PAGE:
And now let’s turn to the planet we know, the things the poet of Genesis describes God creating on the fifth and sixth days of creation. Let’s talk bugs. Scientists estimate that there are between 6 and 10 million species of insects in our world. We know of 5,000 different species of dragonflies, 12,000 species of ants, and 170,000 different kinds of butterflies. At any given moment of time, there are roughly 10 quintillion insects alive, 10 million trillion. They pollinate our plants, produce food, and make silk. They break down and decompose organic waste. They help control other pests from destroying gardens. While we might freak out when a stink bug lands next to us inside our homes, even these bugs provide an ecological boost to other species—they create holes in leaves, producing small drops of sap that provide nourishment.

We know more about the universe than we do about the ocean depths. The oceans take up three quarters of the earth’s space, and yet 80 percent of that area remains unmapped, and unexplored. We know that more than 33 thousand species of fish swim in those waters—from sea bass to the yellow box fish, the goblin shark to the stargazer, which buries itself in the sand with bulging eyes and a mouth filled with razor sharp teeth on the top of its head. Marine invertebrates—the earliest animals on our planet—also dwell in the watery depths including sea sponges, lobsters, jelly fish, and sea anemones. Mammals can be found in these waters too, like dolphins and orcas and sea lions and manatees.

Speaking of mammals, there are some 5,500 species found throughout our planet. The voles that help aerate our lawns while also driving us mad, and the African lion that keeps the gazelle population in check. We all have our favorites, of course, like the hippopotamus—did you know there are 5 different kinds of hippos?—or the llama, a member of the camel family. There are the bats that feed on all those insects, and the kangaroos with their pouches for their young.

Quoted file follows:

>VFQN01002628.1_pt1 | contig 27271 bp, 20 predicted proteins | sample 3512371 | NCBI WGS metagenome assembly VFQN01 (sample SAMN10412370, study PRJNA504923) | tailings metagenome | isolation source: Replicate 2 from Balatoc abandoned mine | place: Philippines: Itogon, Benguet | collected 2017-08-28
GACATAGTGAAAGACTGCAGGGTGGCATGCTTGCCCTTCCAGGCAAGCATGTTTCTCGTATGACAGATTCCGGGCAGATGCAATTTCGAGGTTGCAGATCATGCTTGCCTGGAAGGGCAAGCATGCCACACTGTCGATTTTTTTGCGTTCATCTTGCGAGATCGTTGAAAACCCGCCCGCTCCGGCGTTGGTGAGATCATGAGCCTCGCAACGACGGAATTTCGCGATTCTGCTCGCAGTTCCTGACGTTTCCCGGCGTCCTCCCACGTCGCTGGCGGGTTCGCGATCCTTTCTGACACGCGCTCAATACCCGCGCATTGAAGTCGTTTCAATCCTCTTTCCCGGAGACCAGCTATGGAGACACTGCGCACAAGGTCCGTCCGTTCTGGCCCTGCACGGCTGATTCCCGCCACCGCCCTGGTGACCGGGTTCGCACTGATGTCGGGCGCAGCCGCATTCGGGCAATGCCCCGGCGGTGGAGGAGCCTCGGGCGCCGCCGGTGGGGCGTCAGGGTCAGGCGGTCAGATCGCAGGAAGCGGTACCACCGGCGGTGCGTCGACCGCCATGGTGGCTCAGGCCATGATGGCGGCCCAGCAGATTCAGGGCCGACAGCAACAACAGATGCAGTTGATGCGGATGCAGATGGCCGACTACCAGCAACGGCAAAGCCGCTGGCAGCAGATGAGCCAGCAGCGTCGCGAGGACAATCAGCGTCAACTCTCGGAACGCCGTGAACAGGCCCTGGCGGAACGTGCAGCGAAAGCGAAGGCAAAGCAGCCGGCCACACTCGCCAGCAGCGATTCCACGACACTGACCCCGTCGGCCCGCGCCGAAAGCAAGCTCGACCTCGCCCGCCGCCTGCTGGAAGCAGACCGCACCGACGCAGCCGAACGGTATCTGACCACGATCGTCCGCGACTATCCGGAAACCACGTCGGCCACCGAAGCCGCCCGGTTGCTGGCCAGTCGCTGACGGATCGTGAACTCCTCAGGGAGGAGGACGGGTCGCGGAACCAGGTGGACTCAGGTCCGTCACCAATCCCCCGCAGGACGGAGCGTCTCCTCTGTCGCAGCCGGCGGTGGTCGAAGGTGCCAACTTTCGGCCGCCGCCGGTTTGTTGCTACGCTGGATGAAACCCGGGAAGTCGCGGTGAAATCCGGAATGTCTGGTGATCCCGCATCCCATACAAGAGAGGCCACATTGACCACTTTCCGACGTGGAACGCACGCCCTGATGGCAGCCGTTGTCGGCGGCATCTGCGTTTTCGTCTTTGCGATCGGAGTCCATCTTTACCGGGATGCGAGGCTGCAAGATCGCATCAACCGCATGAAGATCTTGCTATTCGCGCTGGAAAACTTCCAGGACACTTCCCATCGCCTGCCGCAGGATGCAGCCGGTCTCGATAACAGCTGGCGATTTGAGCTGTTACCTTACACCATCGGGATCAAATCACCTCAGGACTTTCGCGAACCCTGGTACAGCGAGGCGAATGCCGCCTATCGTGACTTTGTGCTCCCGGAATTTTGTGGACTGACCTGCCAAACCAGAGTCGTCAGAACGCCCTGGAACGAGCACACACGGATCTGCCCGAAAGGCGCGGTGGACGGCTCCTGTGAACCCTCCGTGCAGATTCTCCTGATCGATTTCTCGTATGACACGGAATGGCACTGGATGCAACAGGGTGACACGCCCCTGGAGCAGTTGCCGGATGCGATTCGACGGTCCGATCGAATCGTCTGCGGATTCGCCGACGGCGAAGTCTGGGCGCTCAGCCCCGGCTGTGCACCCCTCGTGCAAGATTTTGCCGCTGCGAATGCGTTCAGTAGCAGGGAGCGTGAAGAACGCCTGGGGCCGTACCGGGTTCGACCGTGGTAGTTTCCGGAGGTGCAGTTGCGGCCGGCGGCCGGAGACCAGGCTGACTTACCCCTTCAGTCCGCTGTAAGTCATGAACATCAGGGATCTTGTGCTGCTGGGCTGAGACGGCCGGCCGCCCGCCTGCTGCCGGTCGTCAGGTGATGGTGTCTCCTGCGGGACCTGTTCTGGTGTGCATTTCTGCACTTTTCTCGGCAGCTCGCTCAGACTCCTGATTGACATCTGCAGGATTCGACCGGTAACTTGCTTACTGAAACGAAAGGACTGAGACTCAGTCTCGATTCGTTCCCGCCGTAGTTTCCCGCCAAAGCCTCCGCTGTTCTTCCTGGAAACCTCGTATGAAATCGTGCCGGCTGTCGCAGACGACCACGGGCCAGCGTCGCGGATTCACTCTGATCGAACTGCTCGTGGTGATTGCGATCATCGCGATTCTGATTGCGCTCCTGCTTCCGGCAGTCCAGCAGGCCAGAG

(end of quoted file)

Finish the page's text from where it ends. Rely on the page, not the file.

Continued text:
Or birds. Some 10,000 species of them. Or reptiles with nearly 11,000 different species. And here’s the thing: all of them, from the chirpy cardinal to the harmless garter snake, have a role to play in this earth of ours. Together with the extensive vegetation—and I haven’t even made mention of the vast variety of trees and flowers and grasses and moss—they work together in relationship with one another. They each depend on one another for life and sustenance. Plants thrive with the nutrients that animals leave behind in their excrement and from those that break down organic material. The honey from bees feed bears and other animals, and sea cucumbers help to filter ocean water. Together they live in relationship. Does that sound slightly familiar? Perhaps like the members of the Trinity in connection with each other?

And it’s amazing, isn’t it? And so very good. All of it imagined and spoken into being by God. And because we know through science that we human beings are late on the scene, it’s clear that, as pastor and nature enthusiast Brian McLaren puts it, “for 245 million years, and for 99.999 percent of the 66 million years since, God was happy to have a good universe that included neither a single human, nor a single religion.” God opened up space through zimzum in order to give life to the cosmos and all the immense variety of flora and fauna on this planet just to be in relationship with it. And it was good.

Friends, let us take the time to embrace this good earth and the awesome spectacle of outer space just to be enchanted by it. God loved all of that into being. Even as things grow and die, they do so in connection—in relationship—with one another. Before we get to the creation of humankind, let’s just realize all that is around us, and let us find delight in exploring and learning and soaking up all of that beauty. Out of the humble and self-giving love of zimzum, God created everything that we know, and it is indeed good.

Image by Waldemar Zielinski from Pixabay